Not long ago, Prince sent me an Our Family Wizard e-mail suggesting it was time to take my name off our joint checking account.
Let me explain.
The only thing I requested in our prenup was that we open a joint checking account in which $3000 was deposited every month. When we got divorced, Prince insisted that we keep the joint checking account open so he could easily transfer in support payments from one of his plethora of secret checking accounts.
“If you make me mail you a check, I can’t guarantee that it will arrive on time, given my work schedule.” he said.
That statement was a riot. One, because he didn’t work. And two, because I still had to grovel for child support every month.
So why all the fuss about keeping our joint account open?
Apparently, so he could monitor my spending habits.
Because I am not machiavellian, and, in hindsight, really kind of oblivious, this light didn’t dawn on me until the aforementioned OFW, in which Prince passive-aggressively referenced the dollar amount I had recently deposited into the account. The thought that I have ANY money at all, and am not prostrate on the roadside selling strawberries, is just too much for him to bear.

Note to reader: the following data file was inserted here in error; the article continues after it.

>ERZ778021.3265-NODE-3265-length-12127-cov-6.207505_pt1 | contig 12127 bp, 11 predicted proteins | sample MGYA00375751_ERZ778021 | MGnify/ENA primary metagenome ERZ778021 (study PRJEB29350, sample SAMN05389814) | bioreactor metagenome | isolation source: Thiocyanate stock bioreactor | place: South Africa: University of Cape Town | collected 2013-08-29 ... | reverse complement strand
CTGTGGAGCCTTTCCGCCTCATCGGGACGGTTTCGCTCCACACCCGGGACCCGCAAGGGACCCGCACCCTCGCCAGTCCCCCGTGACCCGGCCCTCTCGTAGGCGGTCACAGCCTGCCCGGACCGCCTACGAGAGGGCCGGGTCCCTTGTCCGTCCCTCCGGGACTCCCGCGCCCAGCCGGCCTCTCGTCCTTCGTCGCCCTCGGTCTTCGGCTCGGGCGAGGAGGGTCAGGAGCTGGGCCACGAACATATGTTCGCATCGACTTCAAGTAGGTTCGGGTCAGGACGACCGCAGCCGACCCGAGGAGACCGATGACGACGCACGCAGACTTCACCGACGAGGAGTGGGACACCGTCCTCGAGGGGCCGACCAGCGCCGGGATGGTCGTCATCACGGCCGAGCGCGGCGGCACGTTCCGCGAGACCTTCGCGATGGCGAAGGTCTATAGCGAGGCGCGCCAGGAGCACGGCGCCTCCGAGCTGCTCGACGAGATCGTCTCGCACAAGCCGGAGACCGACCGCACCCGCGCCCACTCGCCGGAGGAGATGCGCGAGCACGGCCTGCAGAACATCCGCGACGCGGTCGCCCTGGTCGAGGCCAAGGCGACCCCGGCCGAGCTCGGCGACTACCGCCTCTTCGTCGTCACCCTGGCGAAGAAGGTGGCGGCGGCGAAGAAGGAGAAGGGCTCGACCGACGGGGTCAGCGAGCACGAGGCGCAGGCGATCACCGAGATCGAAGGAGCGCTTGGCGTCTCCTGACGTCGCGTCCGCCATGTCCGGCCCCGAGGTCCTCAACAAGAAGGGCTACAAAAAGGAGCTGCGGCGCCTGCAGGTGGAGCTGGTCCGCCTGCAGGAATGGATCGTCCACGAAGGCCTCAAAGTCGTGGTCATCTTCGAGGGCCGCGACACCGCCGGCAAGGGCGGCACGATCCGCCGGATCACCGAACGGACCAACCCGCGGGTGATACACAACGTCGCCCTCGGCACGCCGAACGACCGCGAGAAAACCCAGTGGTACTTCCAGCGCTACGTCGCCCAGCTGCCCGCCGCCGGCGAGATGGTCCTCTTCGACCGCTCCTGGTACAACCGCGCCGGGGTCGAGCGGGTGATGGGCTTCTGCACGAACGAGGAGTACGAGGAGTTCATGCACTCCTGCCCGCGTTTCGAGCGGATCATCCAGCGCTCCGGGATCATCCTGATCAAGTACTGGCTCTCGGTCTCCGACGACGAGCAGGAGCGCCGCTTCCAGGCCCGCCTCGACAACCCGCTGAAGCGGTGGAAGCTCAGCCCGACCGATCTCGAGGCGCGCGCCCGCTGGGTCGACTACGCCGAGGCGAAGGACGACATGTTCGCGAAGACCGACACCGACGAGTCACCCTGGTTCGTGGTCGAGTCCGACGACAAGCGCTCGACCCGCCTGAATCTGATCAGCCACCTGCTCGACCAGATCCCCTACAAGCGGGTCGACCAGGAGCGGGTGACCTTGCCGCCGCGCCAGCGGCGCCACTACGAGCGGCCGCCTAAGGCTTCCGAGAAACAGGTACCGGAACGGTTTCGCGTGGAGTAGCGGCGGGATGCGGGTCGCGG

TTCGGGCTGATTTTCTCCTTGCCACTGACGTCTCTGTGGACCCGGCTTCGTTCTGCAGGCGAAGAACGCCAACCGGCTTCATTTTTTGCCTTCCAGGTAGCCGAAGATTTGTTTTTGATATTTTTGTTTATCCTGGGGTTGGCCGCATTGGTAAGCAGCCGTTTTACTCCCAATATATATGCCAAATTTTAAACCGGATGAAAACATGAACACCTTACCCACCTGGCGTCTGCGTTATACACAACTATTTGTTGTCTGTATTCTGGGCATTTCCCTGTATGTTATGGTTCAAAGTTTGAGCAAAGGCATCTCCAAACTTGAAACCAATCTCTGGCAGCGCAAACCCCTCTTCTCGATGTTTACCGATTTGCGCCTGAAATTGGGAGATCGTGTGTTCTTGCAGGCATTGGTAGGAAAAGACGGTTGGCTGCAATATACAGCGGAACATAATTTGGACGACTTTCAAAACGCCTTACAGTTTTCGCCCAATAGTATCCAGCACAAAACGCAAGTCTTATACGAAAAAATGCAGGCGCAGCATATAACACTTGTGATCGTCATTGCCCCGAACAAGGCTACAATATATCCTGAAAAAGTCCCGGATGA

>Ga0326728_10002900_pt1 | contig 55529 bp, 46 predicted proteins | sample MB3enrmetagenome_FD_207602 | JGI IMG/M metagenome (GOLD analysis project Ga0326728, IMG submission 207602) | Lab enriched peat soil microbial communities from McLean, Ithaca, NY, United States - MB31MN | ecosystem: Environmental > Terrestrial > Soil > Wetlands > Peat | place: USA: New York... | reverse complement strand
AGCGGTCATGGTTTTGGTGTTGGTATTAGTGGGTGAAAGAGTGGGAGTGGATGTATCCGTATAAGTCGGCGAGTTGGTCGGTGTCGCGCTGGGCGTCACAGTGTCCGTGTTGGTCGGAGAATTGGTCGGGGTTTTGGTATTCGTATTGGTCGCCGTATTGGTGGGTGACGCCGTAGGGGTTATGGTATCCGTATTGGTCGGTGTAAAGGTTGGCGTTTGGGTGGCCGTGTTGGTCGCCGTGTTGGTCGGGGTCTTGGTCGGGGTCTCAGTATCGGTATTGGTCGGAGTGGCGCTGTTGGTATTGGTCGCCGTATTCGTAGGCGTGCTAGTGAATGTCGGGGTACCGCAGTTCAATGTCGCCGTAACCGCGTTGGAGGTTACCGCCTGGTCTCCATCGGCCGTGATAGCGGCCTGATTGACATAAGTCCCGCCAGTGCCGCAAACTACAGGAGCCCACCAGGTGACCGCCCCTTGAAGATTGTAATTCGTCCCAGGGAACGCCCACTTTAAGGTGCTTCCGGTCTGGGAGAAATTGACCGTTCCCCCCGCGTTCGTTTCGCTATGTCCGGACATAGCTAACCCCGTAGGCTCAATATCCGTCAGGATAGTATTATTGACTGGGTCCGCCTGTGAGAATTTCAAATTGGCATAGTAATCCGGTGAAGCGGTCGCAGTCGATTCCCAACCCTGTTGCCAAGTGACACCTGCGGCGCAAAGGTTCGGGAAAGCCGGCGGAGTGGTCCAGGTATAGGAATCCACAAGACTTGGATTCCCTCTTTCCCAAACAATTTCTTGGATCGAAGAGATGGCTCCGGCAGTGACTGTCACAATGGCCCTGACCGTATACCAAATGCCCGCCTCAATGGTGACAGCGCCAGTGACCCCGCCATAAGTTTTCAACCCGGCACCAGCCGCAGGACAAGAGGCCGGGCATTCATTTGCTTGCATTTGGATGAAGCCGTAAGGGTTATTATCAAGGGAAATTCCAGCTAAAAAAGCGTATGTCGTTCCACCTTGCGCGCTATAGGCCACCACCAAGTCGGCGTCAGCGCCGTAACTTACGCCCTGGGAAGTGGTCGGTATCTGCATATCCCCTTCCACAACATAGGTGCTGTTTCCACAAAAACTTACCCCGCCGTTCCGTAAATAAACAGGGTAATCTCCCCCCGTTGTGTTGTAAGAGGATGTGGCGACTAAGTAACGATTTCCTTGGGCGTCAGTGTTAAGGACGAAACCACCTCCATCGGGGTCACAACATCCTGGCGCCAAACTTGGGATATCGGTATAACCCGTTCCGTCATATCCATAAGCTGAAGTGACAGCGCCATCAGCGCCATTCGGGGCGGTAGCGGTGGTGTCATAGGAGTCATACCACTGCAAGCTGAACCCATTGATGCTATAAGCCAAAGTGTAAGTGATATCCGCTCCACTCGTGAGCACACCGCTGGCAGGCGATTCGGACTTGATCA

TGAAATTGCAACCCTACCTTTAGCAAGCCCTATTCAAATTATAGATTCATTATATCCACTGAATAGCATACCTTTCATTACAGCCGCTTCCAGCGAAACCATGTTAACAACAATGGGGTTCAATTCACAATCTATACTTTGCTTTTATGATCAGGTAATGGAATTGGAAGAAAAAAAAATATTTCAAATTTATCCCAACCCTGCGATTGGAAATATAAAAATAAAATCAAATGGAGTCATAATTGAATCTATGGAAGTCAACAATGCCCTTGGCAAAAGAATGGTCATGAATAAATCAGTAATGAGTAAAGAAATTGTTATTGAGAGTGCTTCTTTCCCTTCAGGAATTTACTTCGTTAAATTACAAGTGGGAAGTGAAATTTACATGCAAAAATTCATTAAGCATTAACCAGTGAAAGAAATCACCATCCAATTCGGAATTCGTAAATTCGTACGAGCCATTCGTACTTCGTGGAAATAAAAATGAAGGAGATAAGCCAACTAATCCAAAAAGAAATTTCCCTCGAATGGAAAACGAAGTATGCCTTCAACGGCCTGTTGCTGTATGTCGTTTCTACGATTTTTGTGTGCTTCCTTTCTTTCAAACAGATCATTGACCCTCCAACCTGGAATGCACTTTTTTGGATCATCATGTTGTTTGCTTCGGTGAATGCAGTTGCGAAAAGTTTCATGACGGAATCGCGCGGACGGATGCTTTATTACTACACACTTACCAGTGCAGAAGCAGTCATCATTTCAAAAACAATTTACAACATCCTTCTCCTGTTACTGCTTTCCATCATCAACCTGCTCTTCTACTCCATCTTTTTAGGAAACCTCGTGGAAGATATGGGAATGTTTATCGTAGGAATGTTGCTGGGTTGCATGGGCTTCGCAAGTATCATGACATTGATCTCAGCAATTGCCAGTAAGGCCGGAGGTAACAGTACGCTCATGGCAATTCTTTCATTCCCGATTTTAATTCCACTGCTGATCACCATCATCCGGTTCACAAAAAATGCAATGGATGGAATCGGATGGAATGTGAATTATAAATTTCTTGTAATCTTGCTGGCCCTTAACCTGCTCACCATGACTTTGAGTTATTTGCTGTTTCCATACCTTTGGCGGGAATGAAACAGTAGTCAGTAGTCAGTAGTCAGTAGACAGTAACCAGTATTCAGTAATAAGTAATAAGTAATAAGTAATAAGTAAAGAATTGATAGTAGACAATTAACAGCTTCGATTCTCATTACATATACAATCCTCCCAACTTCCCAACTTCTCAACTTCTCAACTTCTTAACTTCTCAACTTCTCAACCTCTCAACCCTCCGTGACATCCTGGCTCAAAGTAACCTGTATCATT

I’m not sure why Prince decided it was time to close the checking account, but he was right: now that he no longer paid child support, there was no need to keep it open.
But I didn’t want to close it. I wanted to take his name off it. I wanted to put the checking account that I’d had for almost 20 years in my name only. For almost 20 years, ten of them post-marriage, Prince had controlled my money. Now, it was time to take control back.
Getting his name off the account was a Herculean rigamarole involving a notary, several bank officers, and other elements that are too boring to go into. But after a few weeks, the task was finally completed.
My new checks arrived in the mail this week. When I saw my name printed in the top left corner, I basked in its singular simplicity.
It’s a small victory, but a victory nonetheless. The checking account that used to be ours is now mine.
Today, I’m thankful for my separate checking account.